Now what we've been able to do based on that work is to go a little bit deeper, get the story straight from the horse's mouth and talk to CIA agents, talk to Ken Taylor and find out exactly what happened, and get to the bottom of who did what and how the story unfolded. And that was, I think, an important thing for Canadians to know.

Weinstein: But we didn't do a film that has narration, for instance. So because his book was so instructive and he had done so much work, and because he was always there as a consultant and helped devise some of the interview questions, we just thought the writer credit was correct for him.

The story really isn't any less thrilling or engrossing without all the dramatization. Why do you think Hollywood felt the need to pump things up for "Argo"?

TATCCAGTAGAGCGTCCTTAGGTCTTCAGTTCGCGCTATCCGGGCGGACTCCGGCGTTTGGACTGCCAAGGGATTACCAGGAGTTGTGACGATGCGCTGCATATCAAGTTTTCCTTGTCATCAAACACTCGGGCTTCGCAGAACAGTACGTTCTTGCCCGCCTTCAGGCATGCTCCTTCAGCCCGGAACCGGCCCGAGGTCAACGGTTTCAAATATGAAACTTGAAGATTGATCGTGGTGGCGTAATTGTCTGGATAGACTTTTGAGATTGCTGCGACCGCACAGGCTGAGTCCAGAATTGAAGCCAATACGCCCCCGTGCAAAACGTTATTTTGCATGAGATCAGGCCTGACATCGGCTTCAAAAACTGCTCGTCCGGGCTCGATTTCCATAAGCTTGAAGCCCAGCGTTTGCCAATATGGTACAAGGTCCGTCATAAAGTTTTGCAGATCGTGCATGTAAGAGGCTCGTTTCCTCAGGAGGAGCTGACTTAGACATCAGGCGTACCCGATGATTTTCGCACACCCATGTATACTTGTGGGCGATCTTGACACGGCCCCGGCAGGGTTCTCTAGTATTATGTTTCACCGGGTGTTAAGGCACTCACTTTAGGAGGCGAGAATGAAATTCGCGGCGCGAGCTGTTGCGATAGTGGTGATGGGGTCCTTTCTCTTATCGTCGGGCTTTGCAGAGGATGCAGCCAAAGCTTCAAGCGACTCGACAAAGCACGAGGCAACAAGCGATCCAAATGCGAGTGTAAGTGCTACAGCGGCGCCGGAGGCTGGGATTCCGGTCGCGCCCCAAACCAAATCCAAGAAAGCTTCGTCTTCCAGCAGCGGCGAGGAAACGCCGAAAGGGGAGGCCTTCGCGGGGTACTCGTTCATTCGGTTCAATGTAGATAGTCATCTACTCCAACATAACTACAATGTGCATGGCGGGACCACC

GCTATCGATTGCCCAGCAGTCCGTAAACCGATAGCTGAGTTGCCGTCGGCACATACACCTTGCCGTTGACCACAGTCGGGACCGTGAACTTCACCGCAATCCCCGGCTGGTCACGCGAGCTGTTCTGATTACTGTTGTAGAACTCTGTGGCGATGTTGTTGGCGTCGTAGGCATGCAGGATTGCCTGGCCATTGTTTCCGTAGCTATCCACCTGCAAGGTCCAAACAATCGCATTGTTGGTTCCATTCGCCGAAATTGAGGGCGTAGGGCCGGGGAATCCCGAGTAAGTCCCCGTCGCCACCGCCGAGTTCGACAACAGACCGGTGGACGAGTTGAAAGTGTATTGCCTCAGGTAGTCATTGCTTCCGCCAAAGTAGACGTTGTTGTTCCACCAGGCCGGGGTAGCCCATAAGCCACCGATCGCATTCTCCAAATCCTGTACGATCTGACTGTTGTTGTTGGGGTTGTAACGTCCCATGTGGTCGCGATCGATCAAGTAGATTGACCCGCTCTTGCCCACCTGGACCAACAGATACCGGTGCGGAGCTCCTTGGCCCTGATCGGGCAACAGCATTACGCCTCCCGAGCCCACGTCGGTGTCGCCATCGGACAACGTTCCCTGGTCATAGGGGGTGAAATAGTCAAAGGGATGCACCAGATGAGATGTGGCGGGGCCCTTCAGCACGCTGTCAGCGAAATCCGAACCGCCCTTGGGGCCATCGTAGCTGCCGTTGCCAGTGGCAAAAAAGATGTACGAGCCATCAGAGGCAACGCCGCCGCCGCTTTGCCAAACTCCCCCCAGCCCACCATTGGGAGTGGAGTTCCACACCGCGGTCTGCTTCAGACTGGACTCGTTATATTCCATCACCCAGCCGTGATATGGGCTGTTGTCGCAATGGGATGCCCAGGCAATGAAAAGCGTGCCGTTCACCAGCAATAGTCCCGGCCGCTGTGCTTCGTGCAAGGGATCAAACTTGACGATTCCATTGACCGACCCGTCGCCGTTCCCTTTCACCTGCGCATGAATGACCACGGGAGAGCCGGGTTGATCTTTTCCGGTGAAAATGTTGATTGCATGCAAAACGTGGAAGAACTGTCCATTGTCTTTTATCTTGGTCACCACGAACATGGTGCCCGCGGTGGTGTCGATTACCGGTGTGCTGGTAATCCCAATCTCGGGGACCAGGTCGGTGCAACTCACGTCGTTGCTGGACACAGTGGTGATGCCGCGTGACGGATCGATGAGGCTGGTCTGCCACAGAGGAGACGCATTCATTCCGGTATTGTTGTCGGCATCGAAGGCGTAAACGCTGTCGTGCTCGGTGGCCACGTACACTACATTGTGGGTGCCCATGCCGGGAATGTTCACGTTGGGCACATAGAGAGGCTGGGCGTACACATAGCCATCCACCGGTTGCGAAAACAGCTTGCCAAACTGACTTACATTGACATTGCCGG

Weinstein: Yeah, but the six people who were exfiltrated, in fact, nothing very much happened there. The Canadians did an amazing job at protecting them, and there they were sipping cognac and bonding, very aware of their colleagues down the street who were being abused, but not much happened. So I think Ben [Affleck] probably saw that and said I need to do some embellishments because this isn't a very filmic story. And you can't blame him for that. It's true. They were just treated well.

It's the other elements of the story that come in, and the Canadian role of trying to get these passports and breaking all the rules and then this other thing that Ken did, this other activity of trying to help the CIA, and that's something that people really don't know. And in a way they could've shown that. There are certain things that happened in reality that I think should've been in the film. I think it's amazing that the plane they took away had that name inscribed on it ["AARGAU"]. That's so Hollywood! That's something people wouldn't have believed, but it's in our documentary.

Taylor: But it was true, so they took it out. [Laughs]